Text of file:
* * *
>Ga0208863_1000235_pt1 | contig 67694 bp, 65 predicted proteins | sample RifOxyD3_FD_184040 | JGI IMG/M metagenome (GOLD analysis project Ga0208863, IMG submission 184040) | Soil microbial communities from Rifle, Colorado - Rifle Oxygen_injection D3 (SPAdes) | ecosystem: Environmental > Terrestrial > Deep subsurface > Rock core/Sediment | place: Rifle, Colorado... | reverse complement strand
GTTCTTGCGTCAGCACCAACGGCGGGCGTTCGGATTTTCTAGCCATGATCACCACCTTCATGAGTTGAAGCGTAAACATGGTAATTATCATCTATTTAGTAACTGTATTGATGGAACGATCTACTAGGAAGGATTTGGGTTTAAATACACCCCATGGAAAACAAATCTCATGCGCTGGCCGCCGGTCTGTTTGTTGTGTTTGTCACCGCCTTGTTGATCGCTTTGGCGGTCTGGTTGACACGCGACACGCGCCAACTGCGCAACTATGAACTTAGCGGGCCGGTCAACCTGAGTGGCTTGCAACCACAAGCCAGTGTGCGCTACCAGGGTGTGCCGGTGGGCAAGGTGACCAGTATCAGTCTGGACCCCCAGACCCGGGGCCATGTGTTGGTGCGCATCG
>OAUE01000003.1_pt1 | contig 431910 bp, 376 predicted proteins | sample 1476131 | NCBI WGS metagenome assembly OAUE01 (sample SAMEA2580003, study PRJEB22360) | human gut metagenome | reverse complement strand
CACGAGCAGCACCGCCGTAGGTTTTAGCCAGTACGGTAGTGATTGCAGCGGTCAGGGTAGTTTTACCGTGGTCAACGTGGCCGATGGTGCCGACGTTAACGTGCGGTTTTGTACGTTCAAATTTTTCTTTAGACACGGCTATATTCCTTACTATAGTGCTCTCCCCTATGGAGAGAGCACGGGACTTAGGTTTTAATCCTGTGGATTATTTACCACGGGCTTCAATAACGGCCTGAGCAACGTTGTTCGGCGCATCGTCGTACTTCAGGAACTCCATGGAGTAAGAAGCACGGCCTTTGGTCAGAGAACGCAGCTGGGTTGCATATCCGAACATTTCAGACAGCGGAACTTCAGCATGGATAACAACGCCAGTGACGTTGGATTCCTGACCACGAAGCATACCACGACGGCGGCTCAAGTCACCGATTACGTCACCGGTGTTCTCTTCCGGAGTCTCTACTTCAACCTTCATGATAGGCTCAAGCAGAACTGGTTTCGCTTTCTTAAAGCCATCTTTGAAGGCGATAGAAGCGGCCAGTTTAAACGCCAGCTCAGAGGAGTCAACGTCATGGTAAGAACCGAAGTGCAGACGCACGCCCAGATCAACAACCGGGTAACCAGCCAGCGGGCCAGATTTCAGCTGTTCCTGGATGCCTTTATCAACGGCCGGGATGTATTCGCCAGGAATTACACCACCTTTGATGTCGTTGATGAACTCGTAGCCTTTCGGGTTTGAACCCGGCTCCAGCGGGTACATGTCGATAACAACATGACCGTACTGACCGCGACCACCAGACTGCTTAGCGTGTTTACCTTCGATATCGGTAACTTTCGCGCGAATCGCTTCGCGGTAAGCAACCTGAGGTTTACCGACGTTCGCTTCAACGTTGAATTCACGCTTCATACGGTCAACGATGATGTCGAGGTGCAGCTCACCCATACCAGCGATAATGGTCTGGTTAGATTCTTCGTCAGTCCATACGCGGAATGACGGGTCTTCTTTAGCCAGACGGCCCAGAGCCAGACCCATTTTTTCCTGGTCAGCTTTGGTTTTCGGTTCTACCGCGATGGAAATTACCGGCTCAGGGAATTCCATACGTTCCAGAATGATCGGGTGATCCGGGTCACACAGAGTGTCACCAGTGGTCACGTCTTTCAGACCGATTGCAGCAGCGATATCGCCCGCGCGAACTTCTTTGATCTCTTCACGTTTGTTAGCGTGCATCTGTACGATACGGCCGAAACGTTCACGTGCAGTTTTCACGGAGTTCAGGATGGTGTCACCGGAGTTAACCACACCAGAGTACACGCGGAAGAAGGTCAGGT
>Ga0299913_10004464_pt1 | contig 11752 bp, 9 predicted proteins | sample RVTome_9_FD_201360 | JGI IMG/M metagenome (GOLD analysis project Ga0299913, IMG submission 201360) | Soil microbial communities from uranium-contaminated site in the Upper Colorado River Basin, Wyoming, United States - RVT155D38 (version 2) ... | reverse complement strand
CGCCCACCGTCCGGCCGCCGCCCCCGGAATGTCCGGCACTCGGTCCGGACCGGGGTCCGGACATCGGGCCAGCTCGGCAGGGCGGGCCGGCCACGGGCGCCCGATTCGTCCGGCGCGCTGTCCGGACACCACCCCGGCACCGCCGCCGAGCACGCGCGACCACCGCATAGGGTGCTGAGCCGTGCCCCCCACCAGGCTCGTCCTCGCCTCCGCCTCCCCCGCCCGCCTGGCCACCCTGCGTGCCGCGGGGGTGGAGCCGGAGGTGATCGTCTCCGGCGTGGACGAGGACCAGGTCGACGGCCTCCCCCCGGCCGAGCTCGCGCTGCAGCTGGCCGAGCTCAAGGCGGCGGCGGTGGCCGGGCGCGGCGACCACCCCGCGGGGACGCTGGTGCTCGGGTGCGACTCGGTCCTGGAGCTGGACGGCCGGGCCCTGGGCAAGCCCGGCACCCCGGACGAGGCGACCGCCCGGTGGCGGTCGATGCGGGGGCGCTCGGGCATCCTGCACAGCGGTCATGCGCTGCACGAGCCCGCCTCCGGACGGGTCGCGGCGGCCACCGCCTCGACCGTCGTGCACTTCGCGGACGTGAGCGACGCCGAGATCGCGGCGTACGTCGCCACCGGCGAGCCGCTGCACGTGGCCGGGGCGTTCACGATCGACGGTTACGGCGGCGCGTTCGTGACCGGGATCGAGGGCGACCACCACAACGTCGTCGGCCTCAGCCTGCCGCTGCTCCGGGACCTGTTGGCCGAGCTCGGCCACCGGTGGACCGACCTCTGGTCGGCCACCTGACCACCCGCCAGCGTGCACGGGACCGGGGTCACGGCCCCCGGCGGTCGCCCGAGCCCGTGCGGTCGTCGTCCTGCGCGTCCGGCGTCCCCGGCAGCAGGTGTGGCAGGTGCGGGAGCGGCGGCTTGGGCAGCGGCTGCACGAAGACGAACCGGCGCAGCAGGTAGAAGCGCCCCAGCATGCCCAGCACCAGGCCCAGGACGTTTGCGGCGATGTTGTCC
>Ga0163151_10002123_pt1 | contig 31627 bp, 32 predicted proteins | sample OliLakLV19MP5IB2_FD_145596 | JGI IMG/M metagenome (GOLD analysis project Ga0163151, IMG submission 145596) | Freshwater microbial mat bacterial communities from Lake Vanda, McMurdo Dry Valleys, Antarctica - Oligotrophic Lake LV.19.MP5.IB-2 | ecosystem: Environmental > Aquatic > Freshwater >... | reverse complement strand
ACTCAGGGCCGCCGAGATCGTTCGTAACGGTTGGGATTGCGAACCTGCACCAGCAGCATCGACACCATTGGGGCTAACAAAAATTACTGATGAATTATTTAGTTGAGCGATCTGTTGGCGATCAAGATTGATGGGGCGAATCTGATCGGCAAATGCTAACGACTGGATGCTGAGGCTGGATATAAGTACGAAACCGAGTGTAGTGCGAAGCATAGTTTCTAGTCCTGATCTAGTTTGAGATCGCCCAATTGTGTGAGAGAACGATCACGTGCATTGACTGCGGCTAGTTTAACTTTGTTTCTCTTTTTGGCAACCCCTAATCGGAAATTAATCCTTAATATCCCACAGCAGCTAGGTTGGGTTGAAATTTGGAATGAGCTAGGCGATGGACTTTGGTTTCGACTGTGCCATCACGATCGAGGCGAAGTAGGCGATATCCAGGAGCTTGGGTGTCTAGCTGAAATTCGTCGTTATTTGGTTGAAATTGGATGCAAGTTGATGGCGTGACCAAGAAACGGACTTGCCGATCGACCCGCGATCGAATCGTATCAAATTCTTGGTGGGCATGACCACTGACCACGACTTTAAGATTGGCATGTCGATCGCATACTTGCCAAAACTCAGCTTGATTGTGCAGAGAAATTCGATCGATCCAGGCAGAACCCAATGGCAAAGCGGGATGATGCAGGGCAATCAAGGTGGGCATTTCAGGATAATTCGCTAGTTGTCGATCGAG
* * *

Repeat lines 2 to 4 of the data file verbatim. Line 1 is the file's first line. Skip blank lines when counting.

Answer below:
GTTCTTGCGTCAGCACCAACGGCGGGCGTTCGGATTTTCTAGCCATGATCACCACCTTCATGAGTTGAAGCGTAAACATGGTAATTATCATCTATTTAGTAACTGTATTGATGGAACGATCTACTAGGAAGGATTTGGGTTTAAATACACCCCATGGAAAACAAATCTCATGCGCTGGCCGCCGGTCTGTTTGTTGTGTTTGTCACCGCCTTGTTGATCGCTTTGGCGGTCTGGTTGACACGCGACACGCGCCAACTGCGCAACTATGAACTTAGCGGGCCGGTCAACCTGAGTGGCTTGCAACCACAAGCCAGTGTGCGCTACCAGGGTGTGCCGGTGGGCAAGGTGACCAGTATCAGTCTGGACCCCCAGACCCGGGGCCATGTGTTGGTGCGCATCG
>OAUE01000003.1_pt1 | contig 431910 bp, 376 predicted proteins | sample 1476131 | NCBI WGS metagenome assembly OAUE01 (sample SAMEA2580003, study PRJEB22360) | human gut metagenome | reverse complement strand
CACGAGCAGCACCGCCGTAGGTTTTAGCCAGTACGGTAGTGATTGCAGCGGTCAGGGTAGTTTTACCGTGGTCAACGTGGCCGATGGTGCCGACGTTAACGTGCGGTTTTGTACGTTCAAATTTTTCTTTAGACACGGCTATATTCCTTACTATAGTGCTCTCCCCTATGGAGAGAGCACGGGACTTAGGTTTTAATCCTGTGGATTATTTACCACGGGCTTCAATAACGGCCTGAGCAACGTTGTTCGGCGCATCGTCGTACTTCAGGAACTCCATGGAGTAAGAAGCACGGCCTTTGGTCAGAGAACGCAGCTGGGTTGCATATCCGAACATTTCAGACAGCGGAACTTCAGCATGGATAACAACGCCAGTGACGTTGGATTCCTGACCACGAAGCATACCACGACGGCGGCTCAAGTCACCGATTACGTCACCGGTGTTCTCTTCCGGAGTCTCTACTTCAACCTTCATGATAGGCTCAAGCAGAACTGGTTTCGCTTTCTTAAAGCCATCTTTGAAGGCGATAGAAGCGGCCAGTTTAAACGCCAGCTCAGAGGAGTCAACGTCATGGTAAGAACCGAAGTGCAGACGCACGCCCAGATCAACAACCGGGTAACCAGCCAGCGGGCCAGATTTCAGCTGTTCCTGGATGCCTTTATCAACGGCCGGGATGTATTCGCCAGGAATTACACCACCTTTGATGTCGTTGATGAACTCGTAGCCTTTCGGGTTTGAACCCGGCTCCAGCGGGTACATGTCGATAACAACATGACCGTACTGACCGCGACCACCAGACTGCTTAGCGTGTTTACCTTCGATATCGGTAACTTTCGCGCGAATCGCTTCGCGGTAAGCAACCTGAGGTTTACCGACGTTCGCTTCAACGTTGAATTCACGCTTCATACGGTCAACGATGATGTCGAGGTGCAGCTCACCCATACCAGCGATAATGGTCTGGTTAGATTCTTCGTCAGTCCATACGCGGAATGACGGGTCTTCTTTAGCCAGACGGCCCAGAGCCAGACCCATTTTTTCCTGGTCAGCTTTGGTTTTCGGTTCTACCGCGATGGAAATTACCGGCTCAGGGAATTCCATACGTTCCAGAATGATCGGGTGATCCGGGTCACACAGAGTGTCACCAGTGGTCACGTCTTTCAGACCGATTGCAGCAGCGATATCGCCCGCGCGAACTTCTTTGATCTCTTCACGTTTGTTAGCGTGCATCTGTACGATACGGCCGAAACGTTCACGTGCAGTTTTCACGGAGTTCAGGATGGTGTCACCGGAGTTAACCACACCAGAGTACACGCGGAAGAAGGTCAGGT